Try recreating a favorite literary meal for dinner, and then read that book (or a portion of it) aloud. Split pea soup from George and Martha or spaghetti and meatballs from Cloudy with a Chance of Meatballs are two possibilities. And don’t forget the many nursery rhymes that involve porridge, rice pudding, and blackbird pie (to name just a few). It could be fun to imagine what Harry Potter’s feasts at Hogwarts are like, or to create a high tea that Mary Poppins might like.

And of course, it’s not just children’s literature that gets our mouths watering. Melville devotes a chapter to clam chowder in Moby Dick, and in Nora Ephron’s Heartburn, the philandering husband gets his comeuppance with a key lime pie in the face.


Have Conversations about Books

On slips of paper, try writing each of these questions and placing them in a jar in the middle of the table. Then each family member can pick out a question, answer it, or try another one.

  • What books have you read more than once?
  • What is your favorite place to read?
  • What are the differences for you in reading a printed book versus one on a device like an e-reader?
  • What is your favorite food scene from a book?
  • What food have you read about that you’d most like to eat?
  • What book was made worse as a movie?
  • What book was improved as a movie?
  • If you had to write a title for your memoir, what would it be?
  • If you wrote a book about your life, what role would food play in it?
  • What book character would you want to be friends with?

Play a Literary Game

Each participant writes down the names of five characters from books, on separate slips of paper. Mix up all the pieces of paper in a bowl and place it on the table during dinner.

As the meal unfolds, each participant takes a turn drawing a name from the bowl and describes the person t0 the group. The only rule is that the describer cannot say the character’s name or any part of the name. The rest of the group has to try to guess what character is being described. Once the person has been guessed correctly, try to guess which dinner guest put the name in the bowl!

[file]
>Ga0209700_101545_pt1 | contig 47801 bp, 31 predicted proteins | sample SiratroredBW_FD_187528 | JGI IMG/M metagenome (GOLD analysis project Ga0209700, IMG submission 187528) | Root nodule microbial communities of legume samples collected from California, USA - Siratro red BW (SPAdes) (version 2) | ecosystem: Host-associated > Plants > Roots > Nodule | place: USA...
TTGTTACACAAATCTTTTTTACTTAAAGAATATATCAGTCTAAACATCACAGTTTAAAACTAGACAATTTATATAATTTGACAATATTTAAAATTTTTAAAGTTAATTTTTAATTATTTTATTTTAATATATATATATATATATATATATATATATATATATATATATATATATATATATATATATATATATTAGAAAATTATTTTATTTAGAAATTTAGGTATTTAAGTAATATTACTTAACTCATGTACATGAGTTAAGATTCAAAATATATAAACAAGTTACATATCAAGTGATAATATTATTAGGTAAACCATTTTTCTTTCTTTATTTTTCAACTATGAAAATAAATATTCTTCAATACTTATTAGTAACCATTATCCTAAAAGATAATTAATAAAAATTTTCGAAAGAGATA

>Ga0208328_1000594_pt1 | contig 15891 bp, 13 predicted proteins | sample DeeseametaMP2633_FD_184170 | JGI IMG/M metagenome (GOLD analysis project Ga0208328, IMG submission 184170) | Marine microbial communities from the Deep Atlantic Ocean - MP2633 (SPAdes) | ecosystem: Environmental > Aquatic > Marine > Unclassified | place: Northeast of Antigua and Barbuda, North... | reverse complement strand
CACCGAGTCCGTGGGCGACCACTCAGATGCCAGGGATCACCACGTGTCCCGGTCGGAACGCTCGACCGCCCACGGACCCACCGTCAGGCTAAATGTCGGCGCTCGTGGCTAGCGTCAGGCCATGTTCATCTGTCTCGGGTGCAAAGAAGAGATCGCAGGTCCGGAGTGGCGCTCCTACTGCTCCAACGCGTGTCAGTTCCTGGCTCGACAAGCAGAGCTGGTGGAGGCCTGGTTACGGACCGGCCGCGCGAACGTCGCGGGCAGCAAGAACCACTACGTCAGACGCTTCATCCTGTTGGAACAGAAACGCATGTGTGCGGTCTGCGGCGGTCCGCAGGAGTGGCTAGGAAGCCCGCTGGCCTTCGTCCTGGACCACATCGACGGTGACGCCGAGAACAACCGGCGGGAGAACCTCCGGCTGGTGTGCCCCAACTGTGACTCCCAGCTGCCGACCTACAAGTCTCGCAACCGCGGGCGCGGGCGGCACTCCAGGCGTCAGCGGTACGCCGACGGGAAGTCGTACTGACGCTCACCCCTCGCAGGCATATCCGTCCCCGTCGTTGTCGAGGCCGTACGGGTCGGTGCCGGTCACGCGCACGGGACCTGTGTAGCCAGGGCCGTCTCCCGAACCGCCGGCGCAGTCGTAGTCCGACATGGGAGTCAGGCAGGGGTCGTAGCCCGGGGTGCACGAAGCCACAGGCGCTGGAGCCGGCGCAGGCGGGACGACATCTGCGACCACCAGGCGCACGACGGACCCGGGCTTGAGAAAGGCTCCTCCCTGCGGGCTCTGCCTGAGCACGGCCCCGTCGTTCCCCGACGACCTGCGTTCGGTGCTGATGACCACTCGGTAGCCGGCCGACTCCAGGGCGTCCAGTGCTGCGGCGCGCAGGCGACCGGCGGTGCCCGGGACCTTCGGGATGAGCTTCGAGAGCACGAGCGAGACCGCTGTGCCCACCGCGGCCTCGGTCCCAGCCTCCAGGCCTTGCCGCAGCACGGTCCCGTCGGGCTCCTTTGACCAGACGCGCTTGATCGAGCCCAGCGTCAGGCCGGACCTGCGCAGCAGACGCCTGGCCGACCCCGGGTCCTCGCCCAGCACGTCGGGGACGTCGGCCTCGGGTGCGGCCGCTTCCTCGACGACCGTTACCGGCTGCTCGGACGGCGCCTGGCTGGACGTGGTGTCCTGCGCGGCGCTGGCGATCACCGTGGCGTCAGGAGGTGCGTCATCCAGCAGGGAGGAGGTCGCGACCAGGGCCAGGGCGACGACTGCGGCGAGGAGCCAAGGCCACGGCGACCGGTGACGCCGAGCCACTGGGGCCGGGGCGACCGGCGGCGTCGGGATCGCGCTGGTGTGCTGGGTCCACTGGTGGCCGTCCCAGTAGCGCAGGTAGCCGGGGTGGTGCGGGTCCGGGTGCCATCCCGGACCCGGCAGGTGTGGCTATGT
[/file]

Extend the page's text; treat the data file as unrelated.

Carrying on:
Whether you make a literary dish, talk about books, tell stories at the table or play a literary game, you’ll be encouraging your kids to read. And if it’s just a tired weekday night and all you can muster is eggs and toast, remember that merely having dinner and talking at the table can, all by itself, help your kids to become better readers.

A version of this article originally appeared on The Conversation.


by Dr. Anne K. Fishel

Anne FishelAnne Fishel is an Associate Clinical Professor of Psychology at the Harvard Medical School and the Director of the Family and Couples Therapy Program at Massachusetts General Hospital. She has lectured and written about the benefits of family meals.

Her book about family dinners, Home for Dinner: Mixing Food, Fun and Conversation for Happier Families and Healthier Kids, is available through Amazon.